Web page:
Crypto.com has suffered a $15 million hack, according to PeckShield
Major cryptocurrency exchange Crypto.com has lost roughly $15 million worth of Ethereum (ETH) to hackers, according to blockchain security company PeckShield.
— PeckShield Inc. (@peckshield) January 18, 2022
Half of the stolen crypto is being laundered with the help of the Ethereum-powered coin mixing service Tornado Cash.
On Monday, Crypto.com announced that it had halted withdrawals due to “suspicious activity.” Some users started complaining about losing funds.
It took 14 hours for the Singapore-headquartered company to resume withdrawals.
In a recently posted Twitter thread, CEO Kris Marszalek said that no customer funds were lost. He also added that the Crypto.com team had bolstered the exchange’s infrastructure in response to the incident. The exchange is still conducting an internal investigation of the security incident.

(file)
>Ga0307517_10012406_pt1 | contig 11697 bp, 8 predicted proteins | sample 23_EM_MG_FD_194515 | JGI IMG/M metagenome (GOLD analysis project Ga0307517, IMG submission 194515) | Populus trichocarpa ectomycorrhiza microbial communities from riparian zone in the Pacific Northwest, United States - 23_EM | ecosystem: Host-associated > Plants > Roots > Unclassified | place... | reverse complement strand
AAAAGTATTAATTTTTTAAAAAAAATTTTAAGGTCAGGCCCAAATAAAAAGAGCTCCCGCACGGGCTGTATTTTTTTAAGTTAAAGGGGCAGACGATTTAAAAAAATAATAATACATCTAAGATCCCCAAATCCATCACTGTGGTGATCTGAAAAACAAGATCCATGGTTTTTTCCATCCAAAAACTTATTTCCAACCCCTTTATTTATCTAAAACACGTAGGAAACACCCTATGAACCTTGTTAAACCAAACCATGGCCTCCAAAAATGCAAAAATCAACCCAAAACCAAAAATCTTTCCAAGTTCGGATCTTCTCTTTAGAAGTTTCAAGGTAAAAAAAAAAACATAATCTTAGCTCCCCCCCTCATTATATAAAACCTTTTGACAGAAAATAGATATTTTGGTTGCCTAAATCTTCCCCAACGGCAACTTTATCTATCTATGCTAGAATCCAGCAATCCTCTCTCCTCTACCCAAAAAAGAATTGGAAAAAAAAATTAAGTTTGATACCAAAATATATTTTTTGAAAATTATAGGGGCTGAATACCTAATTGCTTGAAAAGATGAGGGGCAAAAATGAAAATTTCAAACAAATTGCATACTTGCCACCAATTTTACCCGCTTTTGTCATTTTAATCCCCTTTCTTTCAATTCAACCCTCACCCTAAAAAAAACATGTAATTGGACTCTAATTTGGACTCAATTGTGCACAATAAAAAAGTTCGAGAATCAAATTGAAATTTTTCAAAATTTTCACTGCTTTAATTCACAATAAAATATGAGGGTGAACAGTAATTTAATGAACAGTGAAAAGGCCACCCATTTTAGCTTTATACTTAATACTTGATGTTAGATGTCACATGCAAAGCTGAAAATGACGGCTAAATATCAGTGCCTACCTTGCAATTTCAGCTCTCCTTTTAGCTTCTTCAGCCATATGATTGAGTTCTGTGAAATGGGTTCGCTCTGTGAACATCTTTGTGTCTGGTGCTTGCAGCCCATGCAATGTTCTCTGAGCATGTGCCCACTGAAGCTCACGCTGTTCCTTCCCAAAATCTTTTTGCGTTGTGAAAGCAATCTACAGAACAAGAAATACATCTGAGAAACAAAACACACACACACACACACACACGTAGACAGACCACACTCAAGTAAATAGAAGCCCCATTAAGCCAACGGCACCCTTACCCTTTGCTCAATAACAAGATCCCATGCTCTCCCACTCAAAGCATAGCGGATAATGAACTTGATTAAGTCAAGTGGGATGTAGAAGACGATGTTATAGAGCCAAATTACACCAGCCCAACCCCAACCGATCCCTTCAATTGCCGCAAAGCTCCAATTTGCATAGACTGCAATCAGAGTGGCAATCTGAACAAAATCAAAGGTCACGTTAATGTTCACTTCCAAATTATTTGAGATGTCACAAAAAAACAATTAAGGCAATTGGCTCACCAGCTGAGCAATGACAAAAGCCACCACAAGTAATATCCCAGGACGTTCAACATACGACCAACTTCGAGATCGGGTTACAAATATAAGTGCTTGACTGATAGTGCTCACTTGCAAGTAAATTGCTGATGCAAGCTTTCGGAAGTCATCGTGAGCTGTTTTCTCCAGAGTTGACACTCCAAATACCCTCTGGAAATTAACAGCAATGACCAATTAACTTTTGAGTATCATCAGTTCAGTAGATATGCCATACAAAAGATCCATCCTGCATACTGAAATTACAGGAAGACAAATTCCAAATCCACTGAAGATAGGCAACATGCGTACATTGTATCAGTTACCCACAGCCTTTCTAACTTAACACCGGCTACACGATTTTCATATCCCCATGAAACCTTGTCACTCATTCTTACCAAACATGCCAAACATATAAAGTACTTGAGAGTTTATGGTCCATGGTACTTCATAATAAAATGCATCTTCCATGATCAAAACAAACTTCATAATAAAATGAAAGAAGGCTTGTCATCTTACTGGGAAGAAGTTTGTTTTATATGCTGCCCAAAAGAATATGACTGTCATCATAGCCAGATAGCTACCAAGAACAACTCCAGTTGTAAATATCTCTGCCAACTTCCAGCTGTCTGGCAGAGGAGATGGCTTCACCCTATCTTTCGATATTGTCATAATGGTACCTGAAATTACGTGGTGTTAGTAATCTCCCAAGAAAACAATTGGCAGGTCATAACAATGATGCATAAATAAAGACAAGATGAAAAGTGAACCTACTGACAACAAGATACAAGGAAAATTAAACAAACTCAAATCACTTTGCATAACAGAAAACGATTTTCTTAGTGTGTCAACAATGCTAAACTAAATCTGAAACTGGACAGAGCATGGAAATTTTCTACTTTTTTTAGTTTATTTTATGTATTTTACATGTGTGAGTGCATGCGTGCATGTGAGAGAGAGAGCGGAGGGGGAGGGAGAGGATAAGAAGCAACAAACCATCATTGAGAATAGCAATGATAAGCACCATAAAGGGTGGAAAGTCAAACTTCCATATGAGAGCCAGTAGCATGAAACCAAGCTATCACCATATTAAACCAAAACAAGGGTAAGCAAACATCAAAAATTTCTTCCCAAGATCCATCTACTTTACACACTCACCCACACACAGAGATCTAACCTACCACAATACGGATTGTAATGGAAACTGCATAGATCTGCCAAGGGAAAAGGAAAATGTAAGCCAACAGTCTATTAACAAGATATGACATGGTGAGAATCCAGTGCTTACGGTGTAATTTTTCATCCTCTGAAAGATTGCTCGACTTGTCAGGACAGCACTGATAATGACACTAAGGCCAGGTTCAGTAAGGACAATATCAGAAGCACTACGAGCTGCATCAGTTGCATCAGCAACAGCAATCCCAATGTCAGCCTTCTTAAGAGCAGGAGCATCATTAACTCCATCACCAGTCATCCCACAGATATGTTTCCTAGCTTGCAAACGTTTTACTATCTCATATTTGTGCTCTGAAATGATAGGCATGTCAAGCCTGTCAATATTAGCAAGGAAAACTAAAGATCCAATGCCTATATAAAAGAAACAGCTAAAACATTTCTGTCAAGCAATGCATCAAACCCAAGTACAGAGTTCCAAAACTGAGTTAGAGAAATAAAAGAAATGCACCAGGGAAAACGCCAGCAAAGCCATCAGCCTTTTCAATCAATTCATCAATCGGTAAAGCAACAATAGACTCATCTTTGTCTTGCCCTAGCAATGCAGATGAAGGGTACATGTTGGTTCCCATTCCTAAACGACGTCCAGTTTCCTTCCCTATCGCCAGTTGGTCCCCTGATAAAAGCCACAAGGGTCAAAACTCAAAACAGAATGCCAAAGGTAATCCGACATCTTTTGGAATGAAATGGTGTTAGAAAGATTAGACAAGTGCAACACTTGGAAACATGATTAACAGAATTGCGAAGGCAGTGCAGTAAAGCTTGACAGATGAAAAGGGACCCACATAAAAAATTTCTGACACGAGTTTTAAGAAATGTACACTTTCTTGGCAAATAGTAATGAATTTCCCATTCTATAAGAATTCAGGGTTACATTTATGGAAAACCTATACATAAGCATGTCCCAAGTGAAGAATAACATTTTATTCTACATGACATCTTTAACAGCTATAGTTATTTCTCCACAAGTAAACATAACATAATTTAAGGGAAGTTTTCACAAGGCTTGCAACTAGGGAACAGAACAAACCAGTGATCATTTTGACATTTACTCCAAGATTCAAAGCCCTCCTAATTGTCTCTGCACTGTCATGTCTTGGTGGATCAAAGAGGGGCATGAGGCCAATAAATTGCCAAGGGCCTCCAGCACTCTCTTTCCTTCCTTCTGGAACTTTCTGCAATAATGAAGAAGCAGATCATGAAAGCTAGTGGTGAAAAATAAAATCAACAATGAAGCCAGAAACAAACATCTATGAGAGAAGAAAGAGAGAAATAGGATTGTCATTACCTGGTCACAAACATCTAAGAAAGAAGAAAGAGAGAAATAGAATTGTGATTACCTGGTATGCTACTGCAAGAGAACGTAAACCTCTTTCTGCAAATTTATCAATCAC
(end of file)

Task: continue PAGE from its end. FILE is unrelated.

Some thoughts from me on the last 24 hours:
– no customer funds were lost
– the downtime of withdrawal infra was ~14 hours
– our team has hardened the infrastructure in response to the incident
We will share a full post mortem after the internal investigation is completed.
— Kris | Crypto.com (@Kris_HK) January 18, 2022
Some Twitter uses slammed Crypto.com for never mentioning how much crypto has been stolen as the result of the hack.
Their twitter is “all funds are safe, back to normal” but they never mentioned how much has been stolen or giving information of what happened… such poor communication from them.
Thank you PeckShield!
— Mas 🔺 (@JTuxon) January 18, 2022
While rug pulls and hacks are rampant in the decentralized finance space, it remains unclear how a centralized exchange of such a high caliber fell victim to the attack. Marszalek has promised to publish a post-mortem as soon as the investigation is completed.
Earlier this month, American actor Matt Damon faced backlash for a “cringe-worthy” Crypto.com ad that was originally revealed last year.
In November, the Singapore-based company bought naming rights to the Staples Center in downtown Los Angeles for $700 million.